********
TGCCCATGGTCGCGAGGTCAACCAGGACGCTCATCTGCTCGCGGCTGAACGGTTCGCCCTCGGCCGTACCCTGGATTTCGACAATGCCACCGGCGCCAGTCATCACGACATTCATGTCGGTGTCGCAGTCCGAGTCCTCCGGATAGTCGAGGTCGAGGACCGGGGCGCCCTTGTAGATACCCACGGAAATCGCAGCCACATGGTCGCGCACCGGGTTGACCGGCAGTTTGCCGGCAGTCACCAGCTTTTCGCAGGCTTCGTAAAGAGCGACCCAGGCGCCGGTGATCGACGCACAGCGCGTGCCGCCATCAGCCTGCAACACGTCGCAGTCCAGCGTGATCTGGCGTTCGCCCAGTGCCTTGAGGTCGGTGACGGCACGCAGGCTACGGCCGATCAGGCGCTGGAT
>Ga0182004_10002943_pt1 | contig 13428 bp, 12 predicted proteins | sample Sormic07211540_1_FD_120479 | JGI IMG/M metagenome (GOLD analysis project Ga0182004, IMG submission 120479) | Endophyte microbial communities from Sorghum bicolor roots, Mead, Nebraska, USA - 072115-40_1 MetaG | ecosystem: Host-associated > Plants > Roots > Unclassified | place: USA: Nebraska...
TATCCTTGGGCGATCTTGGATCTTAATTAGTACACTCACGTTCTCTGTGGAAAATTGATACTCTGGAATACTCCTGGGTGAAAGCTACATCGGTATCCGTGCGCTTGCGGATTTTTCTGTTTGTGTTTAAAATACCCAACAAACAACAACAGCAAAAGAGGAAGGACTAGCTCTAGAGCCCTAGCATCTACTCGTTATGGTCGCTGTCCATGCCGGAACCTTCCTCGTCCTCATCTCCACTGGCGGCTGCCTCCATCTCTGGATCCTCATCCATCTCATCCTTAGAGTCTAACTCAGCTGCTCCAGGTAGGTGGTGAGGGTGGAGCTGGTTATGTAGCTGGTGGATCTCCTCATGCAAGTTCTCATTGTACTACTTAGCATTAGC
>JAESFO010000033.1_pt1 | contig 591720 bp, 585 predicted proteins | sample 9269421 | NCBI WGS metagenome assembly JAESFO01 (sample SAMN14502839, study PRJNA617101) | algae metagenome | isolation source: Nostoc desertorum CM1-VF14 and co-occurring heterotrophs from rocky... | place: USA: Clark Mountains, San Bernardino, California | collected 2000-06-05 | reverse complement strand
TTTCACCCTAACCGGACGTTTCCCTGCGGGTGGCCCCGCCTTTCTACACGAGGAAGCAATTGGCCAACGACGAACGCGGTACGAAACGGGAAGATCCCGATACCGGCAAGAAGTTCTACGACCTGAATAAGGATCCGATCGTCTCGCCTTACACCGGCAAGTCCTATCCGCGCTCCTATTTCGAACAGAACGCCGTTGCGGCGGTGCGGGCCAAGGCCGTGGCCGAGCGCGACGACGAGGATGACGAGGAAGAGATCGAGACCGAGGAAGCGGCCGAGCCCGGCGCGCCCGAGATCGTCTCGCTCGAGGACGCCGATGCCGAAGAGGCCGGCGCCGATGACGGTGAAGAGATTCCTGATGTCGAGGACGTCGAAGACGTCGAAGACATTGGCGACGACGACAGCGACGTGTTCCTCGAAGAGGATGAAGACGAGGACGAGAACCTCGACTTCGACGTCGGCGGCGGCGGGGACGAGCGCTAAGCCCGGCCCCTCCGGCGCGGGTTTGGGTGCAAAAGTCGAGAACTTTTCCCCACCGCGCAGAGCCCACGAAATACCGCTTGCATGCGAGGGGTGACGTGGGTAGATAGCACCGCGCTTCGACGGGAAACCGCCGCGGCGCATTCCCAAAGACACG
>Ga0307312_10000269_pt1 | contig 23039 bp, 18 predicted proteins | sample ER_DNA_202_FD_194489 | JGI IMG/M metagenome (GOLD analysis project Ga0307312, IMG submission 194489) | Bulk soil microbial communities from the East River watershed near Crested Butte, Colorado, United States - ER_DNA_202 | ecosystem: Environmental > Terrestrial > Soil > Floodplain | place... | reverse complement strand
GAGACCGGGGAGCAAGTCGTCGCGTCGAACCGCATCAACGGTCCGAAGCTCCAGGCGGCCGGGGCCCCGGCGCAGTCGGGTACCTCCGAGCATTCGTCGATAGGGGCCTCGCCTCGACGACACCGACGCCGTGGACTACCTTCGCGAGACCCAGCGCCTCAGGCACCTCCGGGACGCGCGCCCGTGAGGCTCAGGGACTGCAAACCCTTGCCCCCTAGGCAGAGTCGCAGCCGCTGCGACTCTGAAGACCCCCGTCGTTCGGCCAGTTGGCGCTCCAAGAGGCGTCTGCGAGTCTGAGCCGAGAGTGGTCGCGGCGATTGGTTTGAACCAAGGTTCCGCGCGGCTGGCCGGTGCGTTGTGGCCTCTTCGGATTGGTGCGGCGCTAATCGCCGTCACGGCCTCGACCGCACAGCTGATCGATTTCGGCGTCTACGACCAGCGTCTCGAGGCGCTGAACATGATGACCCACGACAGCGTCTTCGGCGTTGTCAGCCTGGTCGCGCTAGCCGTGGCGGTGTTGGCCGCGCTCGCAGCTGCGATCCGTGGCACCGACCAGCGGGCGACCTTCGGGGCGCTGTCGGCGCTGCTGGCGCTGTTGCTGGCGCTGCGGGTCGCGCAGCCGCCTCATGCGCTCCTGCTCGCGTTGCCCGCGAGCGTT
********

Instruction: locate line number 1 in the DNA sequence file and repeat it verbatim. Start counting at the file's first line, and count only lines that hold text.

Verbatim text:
TGCCCATGGTCGCGAGGTCAACCAGGACGCTCATCTGCTCGCGGCTGAACGGTTCGCCCTCGGCCGTACCCTGGATTTCGACAATGCCACCGGCGCCAGTCATCACGACATTCATGTCGGTGTCGCAGTCCGAGTCCTCCGGATAGTCGAGGTCGAGGACCGGGGCGCCCTTGTAGATACCCACGGAAATCGCAGCCACATGGTCGCGCACCGGGTTGACCGGCAGTTTGCCGGCAGTCACCAGCTTTTCGCAGGCTTCGTAAAGAGCGACCCAGGCGCCGGTGATCGACGCACAGCGCGTGCCGCCATCAGCCTGCAACACGTCGCAGTCCAGCGTGATCTGGCGTTCGCCCAGTGCCTTGAGGTCGGTGACGGCACGCAGGCTACGGCCGATCAGGCGCTGGAT